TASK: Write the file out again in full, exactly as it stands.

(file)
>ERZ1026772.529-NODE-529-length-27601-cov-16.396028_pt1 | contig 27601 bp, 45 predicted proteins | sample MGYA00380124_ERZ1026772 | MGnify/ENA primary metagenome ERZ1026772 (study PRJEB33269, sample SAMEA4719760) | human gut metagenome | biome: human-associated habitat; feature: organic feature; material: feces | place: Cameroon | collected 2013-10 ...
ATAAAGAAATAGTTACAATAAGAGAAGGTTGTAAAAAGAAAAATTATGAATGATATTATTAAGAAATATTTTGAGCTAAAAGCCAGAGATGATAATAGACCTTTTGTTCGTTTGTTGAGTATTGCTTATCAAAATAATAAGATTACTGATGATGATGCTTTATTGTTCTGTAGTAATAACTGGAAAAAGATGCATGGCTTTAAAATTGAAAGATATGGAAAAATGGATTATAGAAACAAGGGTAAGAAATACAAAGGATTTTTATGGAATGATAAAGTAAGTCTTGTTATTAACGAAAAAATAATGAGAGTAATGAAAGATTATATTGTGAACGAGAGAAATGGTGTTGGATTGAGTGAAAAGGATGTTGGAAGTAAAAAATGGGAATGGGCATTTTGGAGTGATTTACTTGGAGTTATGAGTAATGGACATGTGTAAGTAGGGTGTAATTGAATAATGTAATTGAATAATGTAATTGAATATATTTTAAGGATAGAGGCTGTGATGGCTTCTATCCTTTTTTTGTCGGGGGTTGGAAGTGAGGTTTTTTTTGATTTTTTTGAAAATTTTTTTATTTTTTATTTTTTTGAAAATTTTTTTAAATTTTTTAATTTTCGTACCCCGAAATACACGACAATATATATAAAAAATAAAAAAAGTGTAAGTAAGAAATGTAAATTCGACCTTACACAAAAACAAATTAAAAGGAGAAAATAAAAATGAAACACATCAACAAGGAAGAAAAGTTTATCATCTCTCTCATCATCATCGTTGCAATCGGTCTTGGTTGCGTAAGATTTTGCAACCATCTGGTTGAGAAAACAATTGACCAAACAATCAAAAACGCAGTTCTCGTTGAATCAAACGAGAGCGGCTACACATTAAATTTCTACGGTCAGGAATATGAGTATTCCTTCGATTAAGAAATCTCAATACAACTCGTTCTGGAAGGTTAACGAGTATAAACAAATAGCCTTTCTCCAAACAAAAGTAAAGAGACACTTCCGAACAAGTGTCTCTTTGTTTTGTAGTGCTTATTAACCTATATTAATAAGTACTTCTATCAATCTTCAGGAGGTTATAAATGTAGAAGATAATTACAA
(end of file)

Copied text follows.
>ERZ1026772.529-NODE-529-length-27601-cov-16.396028_pt1 | contig 27601 bp, 45 predicted proteins | sample MGYA00380124_ERZ1026772 | MGnify/ENA primary metagenome ERZ1026772 (study PRJEB33269, sample SAMEA4719760) | human gut metagenome | biome: human-associated habitat; feature: organic feature; material: feces | place: Cameroon | collected 2013-10 ...
ATAAAGAAATAGTTACAATAAGAGAAGGTTGTAAAAAGAAAAATTATGAATGATATTATTAAGAAATATTTTGAGCTAAAAGCCAGAGATGATAATAGACCTTTTGTTCGTTTGTTGAGTATTGCTTATCAAAATAATAAGATTACTGATGATGATGCTTTATTGTTCTGTAGTAATAACTGGAAAAAGATGCATGGCTTTAAAATTGAAAGATATGGAAAAATGGATTATAGAAACAAGGGTAAGAAATACAAAGGATTTTTATGGAATGATAAAGTAAGTCTTGTTATTAACGAAAAAATAATGAGAGTAATGAAAGATTATATTGTGAACGAGAGAAATGGTGTTGGATTGAGTGAAAAGGATGTTGGAAGTAAAAAATGGGAATGGGCATTTTGGAGTGATTTACTTGGAGTTATGAGTAATGGACATGTGTAAGTAGGGTGTAATTGAATAATGTAATTGAATAATGTAATTGAATATATTTTAAGGATAGAGGCTGTGATGGCTTCTATCCTTTTTTTGTCGGGGGTTGGAAGTGAGGTTTTTTTTGATTTTTTTGAAAATTTTTTTATTTTTTATTTTTTTGAAAATTTTTTTAAATTTTTTAATTTTCGTACCCCGAAATACACGACAATATATATAAAAAATAAAAAAAGTGTAAGTAAGAAATGTAAATTCGACCTTACACAAAAACAAATTAAAAGGAGAAAATAAAAATGAAACACATCAACAAGGAAGAAAAGTTTATCATCTCTCTCATCATCATCGTTGCAATCGGTCTTGGTTGCGTAAGATTTTGCAACCATCTGGTTGAGAAAACAATTGACCAAACAATCAAAAACGCAGTTCTCGTTGAATCAAACGAGAGCGGCTACACATTAAATTTCTACGGTCAGGAATATGAGTATTCCTTCGATTAAGAAATCTCAATACAACTCGTTCTGGAAGGTTAACGAGTATAAACAAATAGCCTTTCTCCAAACAAAAGTAAAGAGACACTTCCGAACAAGTGTCTCTTTGTTTTGTAGTGCTTATTAACCTATATTAATAAGTACTTCTATCAATCTTCAGGAGGTTATAAATGTAGAAGATAATTACAA